Conversational AI for Everyone: Conversational Design Beyond Jargon
In our human history, there are benchmarks that heralded our difference from many other creatures on this planet. Some of these benchmarks include discovering cooking and herbal medicine, forging iron, copper, and steel, or shifting from foraging to agriculture. Even before all of these, at some point, we began to talk and communicate in layered and specific ways. Communication was probably first physical (haptic) and visual (look at the cave paintings at Lascaux, France as concrete examples), and verbal in a basic sense.
Somewhere along the way, we took our verbal impulses and ran with them. We went from basic communication about hunting, shelter, and safety to Irish Bards and African Griots who held the history of their people in their heads and mouths and who could scare an enemy army with their shouted curses. We use words spoken and written to woo beauty in poetry, to remember those we have loved and lost, and now, to carry a package of rice from a paddy in Asia to an apartment in NYC.
Words have power, and words are spells. They change reality from one state to another. And now, we have begun the process of teaching our child, the computer, our human propensity for spoken and written word crafting.
Natural Language Understanding (NLU) is at the root of the process of teaching artificial intelligence how to understand language, which is a subset of the Natural Language Processing (NLP) engine. Wowza, I know that looks complicated, but they’re big words for ideas we have been using for time immemorial—let’s look at these ideas without the jargon because accessibility to these ideas democratizes their power for all.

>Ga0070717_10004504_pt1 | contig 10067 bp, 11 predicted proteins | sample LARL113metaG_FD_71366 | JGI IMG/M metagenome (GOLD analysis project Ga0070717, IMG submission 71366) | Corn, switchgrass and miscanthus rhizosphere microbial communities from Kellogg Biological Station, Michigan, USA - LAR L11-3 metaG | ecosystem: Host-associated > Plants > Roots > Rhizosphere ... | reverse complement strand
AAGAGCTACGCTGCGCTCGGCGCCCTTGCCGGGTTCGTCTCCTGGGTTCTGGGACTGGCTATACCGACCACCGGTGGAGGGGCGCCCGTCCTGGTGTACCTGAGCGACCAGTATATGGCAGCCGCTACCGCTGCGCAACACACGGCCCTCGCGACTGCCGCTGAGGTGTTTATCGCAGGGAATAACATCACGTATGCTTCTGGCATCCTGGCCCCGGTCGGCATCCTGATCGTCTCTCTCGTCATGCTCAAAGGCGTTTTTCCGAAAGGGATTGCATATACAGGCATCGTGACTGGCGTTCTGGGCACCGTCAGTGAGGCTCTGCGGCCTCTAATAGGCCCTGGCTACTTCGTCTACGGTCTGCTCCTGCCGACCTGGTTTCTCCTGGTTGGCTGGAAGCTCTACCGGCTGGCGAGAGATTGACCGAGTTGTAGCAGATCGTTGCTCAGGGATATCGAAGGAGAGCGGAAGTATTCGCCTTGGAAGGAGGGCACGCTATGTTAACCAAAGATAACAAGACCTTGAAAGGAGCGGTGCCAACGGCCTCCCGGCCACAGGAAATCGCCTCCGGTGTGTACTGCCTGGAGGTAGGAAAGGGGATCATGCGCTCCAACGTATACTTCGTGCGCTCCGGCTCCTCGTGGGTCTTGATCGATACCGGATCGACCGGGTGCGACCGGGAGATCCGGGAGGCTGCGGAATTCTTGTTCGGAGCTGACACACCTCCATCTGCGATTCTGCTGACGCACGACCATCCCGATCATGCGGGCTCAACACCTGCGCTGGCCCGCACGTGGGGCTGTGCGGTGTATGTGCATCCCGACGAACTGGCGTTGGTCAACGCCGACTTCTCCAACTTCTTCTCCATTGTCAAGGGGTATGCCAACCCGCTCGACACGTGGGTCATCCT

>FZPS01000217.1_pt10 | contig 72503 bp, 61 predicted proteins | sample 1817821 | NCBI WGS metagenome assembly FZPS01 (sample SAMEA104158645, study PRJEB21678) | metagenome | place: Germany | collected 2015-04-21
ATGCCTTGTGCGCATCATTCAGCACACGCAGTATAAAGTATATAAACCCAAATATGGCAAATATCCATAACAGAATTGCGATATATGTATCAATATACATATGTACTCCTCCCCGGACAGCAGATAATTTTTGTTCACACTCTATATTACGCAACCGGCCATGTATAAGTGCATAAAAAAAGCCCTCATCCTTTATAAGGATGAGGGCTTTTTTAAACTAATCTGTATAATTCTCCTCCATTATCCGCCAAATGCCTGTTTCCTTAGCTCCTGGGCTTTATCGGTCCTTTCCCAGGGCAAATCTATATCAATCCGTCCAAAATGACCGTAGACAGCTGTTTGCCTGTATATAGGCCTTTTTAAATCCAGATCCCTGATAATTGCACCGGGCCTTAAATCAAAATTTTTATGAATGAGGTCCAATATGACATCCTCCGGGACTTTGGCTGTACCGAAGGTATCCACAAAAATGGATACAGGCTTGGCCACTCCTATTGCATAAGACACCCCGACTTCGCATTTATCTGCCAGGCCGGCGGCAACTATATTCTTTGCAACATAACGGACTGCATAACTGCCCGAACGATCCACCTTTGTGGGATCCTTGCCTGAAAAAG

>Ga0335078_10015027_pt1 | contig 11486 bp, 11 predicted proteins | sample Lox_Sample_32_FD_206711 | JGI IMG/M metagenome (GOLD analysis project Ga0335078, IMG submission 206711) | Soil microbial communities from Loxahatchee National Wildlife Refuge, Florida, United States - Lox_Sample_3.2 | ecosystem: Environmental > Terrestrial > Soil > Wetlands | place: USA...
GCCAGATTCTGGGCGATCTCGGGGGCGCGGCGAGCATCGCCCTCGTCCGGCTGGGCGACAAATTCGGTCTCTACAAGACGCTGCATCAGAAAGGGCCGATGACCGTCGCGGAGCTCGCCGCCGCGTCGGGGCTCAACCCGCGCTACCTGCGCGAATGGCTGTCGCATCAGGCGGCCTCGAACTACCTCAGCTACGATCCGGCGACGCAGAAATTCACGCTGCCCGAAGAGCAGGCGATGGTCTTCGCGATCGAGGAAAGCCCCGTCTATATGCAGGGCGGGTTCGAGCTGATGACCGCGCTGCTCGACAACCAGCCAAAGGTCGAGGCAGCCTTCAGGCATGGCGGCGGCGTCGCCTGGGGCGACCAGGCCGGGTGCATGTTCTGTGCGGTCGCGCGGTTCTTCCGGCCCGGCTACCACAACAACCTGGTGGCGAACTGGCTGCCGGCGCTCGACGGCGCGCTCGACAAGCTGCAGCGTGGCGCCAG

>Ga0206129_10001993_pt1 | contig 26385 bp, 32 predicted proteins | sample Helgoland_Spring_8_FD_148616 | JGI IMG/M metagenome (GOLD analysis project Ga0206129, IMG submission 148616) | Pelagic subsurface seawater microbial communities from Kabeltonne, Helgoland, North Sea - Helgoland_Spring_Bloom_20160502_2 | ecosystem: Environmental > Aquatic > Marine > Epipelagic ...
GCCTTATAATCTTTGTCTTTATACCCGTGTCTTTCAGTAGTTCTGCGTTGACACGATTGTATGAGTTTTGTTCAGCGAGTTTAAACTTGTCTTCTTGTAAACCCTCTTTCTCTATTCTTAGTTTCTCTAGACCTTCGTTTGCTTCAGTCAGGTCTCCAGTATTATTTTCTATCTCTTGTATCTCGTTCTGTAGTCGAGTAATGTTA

Even though NLU is directly impacting many non-tech people’s lives already, it can be challenging to get many of them to articulate what exactly it is and what role a conversation designer plays in studying and applying NLU. What is NLU? The best way I’ve found to begin considering this question is by giving some thought to what language itself is and how children acquire it. In the most basic sense, language is a method for establishing symbols that convey meaning. The symbols can have meaning both as a visual language (written) and as sounds (speech.) The trick with language is to see and hear the pattern of these symbols often enough and get the context around which symbol we are looking at so that our brains can begin to assign a shared meaning to them.
For example, we point at the dog’s picture and say the word, and eventually, a child understands that those sounds mean their little pug friend. Repetition and context are imperative for this learning. After hearing dozens of different sentences using the word “dog,” a child learns the use and application of this word. NLU is similar. However, when you teach a computer what words mean, it’s hard to get as much data as a child is naturally exposed to in the course of their childhood. This is where the power of NLP comes into play. That’s Natural Language Processing. The AI cannot process anything unless it first understands. This is how NLU and NLP work together. NLU collects the data, and the NLP is the engine that begins to apply it. This engine works by combining the data from all the groups building conversational AI worldwide (the data being phrases and words that have been captured while observing the groups of people that we want to build a bot for). It’s this massive amount of language and context being taught by many people that cumulatively build the ability for the bot to apply meaning to words.